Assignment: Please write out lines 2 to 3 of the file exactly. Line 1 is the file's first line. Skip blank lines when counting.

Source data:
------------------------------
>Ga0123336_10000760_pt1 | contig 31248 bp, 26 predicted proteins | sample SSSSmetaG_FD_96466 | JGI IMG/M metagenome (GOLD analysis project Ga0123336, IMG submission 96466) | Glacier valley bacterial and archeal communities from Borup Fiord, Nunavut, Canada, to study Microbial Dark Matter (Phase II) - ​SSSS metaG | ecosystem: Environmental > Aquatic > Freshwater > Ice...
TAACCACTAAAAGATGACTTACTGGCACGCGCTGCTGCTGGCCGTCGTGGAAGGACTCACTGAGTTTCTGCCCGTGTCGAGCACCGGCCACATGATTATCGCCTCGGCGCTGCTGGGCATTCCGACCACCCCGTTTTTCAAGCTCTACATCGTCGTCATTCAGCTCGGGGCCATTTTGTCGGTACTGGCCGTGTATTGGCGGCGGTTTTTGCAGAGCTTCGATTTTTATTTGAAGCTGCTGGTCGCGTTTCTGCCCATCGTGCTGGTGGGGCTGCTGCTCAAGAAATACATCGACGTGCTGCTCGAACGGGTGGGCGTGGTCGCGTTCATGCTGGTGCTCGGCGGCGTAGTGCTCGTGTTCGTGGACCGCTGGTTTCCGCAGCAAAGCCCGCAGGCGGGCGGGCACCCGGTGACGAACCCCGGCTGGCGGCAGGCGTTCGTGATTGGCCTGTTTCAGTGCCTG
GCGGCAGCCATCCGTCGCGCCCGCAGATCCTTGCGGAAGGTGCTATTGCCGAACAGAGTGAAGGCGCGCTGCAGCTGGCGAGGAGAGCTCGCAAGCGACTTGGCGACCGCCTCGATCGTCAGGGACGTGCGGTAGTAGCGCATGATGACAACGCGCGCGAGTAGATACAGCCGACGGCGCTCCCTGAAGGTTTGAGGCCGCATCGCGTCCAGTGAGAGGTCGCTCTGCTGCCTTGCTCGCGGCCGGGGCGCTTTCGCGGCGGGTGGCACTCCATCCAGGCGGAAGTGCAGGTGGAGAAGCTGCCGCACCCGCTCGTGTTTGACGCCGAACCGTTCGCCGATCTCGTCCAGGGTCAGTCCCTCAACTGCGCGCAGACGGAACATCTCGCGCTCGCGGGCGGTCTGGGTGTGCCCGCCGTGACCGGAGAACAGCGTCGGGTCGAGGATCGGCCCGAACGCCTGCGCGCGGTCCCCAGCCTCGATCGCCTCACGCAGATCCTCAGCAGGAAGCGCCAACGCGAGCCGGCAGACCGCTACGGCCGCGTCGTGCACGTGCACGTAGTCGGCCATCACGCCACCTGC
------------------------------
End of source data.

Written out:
TAACCACTAAAAGATGACTTACTGGCACGCGCTGCTGCTGGCCGTCGTGGAAGGACTCACTGAGTTTCTGCCCGTGTCGAGCACCGGCCACATGATTATCGCCTCGGCGCTGCTGGGCATTCCGACCACCCCGTTTTTCAAGCTCTACATCGTCGTCATTCAGCTCGGGGCCATTTTGTCGGTACTGGCCGTGTATTGGCGGCGGTTTTTGCAGAGCTTCGATTTTTATTTGAAGCTGCTGGTCGCGTTTCTGCCCATCGTGCTGGTGGGGCTGCTGCTCAAGAAATACATCGACGTGCTGCTCGAACGGGTGGGCGTGGTCGCGTTCATGCTGGTGCTCGGCGGCGTAGTGCTCGTGTTCGTGGACCGCTGGTTTCCGCAGCAAAGCCCGCAGGCGGGCGGGCACCCGGTGACGAACCCCGGCTGGCGGCAGGCGTTCGTGATTGGCCTGTTTCAGTGCCTG
GCGGCAGCCATCCGTCGCGCCCGCAGATCCTTGCGGAAGGTGCTATTGCCGAACAGAGTGAAGGCGCGCTGCAGCTGGCGAGGAGAGCTCGCAAGCGACTTGGCGACCGCCTCGATCGTCAGGGACGTGCGGTAGTAGCGCATGATGACAACGCGCGCGAGTAGATACAGCCGACGGCGCTCCCTGAAGGTTTGAGGCCGCATCGCGTCCAGTGAGAGGTCGCTCTGCTGCCTTGCTCGCGGCCGGGGCGCTTTCGCGGCGGGTGGCACTCCATCCAGGCGGAAGTGCAGGTGGAGAAGCTGCCGCACCCGCTCGTGTTTGACGCCGAACCGTTCGCCGATCTCGTCCAGGGTCAGTCCCTCAACTGCGCGCAGACGGAACATCTCGCGCTCGCGGGCGGTCTGGGTGTGCCCGCCGTGACCGGAGAACAGCGTCGGGTCGAGGATCGGCCCGAACGCCTGCGCGCGGTCCCCAGCCTCGATCGCCTCACGCAGATCCTCAGCAGGAAGCGCCAACGCGAGCCGGCAGACCGCTACGGCCGCGTCGTGCACGTGCACGTAGTCGGCCATCACGCCACCTGC